Widor Symphonie pour orgue nº 5

Charles-Marie Widor composed his fifth Organ Symphony in 1879 (later he revised it in 1901 and 1918). It is a work in five movements, in the key of F minor, catalogued as no. 1 of his Op. 42. It was premiered in the 19th October 1879 in the Palais du Trocadéro (Paris) by the composer. It first appeared in print that same year. Though Widor wrote music for a great variety of ensembles, only his organ works are regularly played today, of which his Organ Symphonies are the most notable. Widor was at the front of a revival in French organ music, which had become almost extinct during the nineteenth century. A new generation of organs, however, made it possible to write complex pieces which spawned a general revival, not only in France, but in Germany and the rest of Europe. The Op. 42 Organ Symphonies represent a step in a more mature way for Widor, who had written four of this pieces earlier in his career, catalogued now as Op. 13.
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Organ Symphony no. 5, Op. 42 no. 1 - I. Allegro vivace
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Organ Symphony no. 5, Op. 42 no. 1 - II. Allegro cantabile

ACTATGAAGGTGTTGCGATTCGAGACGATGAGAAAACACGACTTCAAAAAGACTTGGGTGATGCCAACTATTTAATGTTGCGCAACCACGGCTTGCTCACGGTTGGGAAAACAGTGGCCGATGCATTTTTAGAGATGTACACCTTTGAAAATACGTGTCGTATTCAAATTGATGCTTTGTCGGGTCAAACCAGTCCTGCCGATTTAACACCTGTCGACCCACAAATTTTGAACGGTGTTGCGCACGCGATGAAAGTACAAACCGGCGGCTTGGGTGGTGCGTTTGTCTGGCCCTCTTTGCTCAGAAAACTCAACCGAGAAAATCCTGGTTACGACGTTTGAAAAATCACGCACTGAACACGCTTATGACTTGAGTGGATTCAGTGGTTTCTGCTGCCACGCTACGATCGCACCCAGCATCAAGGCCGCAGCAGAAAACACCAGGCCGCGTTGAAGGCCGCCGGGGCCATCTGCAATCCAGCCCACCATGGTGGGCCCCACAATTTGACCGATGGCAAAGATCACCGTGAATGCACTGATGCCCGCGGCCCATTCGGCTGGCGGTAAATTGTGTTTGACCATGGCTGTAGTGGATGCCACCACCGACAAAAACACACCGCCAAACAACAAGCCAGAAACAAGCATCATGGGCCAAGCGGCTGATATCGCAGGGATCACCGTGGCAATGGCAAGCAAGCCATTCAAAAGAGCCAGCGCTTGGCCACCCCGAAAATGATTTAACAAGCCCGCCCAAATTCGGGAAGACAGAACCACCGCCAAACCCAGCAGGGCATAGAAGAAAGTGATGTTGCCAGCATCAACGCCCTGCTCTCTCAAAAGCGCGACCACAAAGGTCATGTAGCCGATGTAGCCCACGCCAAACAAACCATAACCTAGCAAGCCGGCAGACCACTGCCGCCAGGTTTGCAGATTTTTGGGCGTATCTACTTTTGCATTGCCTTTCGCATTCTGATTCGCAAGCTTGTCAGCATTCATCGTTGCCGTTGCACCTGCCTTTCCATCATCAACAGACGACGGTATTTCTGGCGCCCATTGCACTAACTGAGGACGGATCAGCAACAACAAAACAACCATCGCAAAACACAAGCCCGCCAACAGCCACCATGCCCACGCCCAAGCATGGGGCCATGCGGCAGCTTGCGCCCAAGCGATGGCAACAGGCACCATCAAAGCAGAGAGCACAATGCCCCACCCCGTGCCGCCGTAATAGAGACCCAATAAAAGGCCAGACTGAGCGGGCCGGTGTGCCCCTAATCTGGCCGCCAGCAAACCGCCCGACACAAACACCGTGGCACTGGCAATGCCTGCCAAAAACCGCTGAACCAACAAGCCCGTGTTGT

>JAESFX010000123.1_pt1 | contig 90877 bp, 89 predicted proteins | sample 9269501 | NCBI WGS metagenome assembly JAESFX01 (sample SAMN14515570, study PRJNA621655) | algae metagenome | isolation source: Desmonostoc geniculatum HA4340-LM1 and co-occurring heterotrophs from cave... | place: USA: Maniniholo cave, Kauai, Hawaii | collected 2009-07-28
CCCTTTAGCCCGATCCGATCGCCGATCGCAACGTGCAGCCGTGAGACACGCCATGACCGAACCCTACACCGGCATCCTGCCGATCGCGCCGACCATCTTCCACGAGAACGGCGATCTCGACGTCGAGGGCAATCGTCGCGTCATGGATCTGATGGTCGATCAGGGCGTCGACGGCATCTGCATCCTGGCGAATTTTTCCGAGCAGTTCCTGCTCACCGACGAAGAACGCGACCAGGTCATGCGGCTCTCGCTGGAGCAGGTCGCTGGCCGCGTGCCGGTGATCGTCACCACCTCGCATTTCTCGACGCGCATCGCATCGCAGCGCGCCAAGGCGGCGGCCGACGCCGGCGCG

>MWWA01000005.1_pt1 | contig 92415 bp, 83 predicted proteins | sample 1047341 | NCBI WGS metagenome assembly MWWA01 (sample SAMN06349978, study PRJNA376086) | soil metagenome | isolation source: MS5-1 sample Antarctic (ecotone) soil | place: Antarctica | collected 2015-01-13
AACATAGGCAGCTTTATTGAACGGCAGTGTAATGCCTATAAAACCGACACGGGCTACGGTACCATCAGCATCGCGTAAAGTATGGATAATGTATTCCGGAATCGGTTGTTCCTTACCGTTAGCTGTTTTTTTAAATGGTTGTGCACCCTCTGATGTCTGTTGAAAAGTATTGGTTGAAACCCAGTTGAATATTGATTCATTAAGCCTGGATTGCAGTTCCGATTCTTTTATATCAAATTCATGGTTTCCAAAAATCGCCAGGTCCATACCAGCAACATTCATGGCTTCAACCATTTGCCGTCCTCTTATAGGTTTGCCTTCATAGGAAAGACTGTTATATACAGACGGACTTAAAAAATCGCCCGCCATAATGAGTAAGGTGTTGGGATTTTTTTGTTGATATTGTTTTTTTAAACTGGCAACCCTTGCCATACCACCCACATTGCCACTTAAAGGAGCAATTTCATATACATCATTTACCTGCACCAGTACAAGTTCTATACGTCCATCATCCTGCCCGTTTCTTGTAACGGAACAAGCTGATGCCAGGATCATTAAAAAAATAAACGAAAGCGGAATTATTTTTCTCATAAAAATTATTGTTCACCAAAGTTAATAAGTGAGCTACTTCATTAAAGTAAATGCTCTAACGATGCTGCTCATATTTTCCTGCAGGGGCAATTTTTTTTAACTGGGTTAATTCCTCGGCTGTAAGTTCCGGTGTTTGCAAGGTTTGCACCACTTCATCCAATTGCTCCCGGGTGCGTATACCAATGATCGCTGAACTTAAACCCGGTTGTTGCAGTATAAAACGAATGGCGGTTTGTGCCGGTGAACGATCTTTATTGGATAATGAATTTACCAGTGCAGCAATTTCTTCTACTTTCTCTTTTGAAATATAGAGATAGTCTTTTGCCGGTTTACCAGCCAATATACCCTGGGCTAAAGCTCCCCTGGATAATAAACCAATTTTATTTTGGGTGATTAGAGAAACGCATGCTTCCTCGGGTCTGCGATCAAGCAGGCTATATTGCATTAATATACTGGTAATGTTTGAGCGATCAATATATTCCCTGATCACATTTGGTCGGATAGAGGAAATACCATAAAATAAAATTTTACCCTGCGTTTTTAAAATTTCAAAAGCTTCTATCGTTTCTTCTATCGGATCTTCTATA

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Organ Symphony no. 5, Op. 42 no. 1 - III. Andantino quasi allegretto
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Organ Symphony no. 5, Op. 42 no. 1 - IV. Adagio
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Organ Symphony no. 5, Op. 42 no. 1 - V. Toccata
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Organ Symphony no. 5, Op. 42 no. 1 - V. Toccata
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Organ Symphony no. 5, Op. 42 no. 1 - V. Toccata
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Organ Symphony no. 5, Op. 42 no. 1 - V. Toccata
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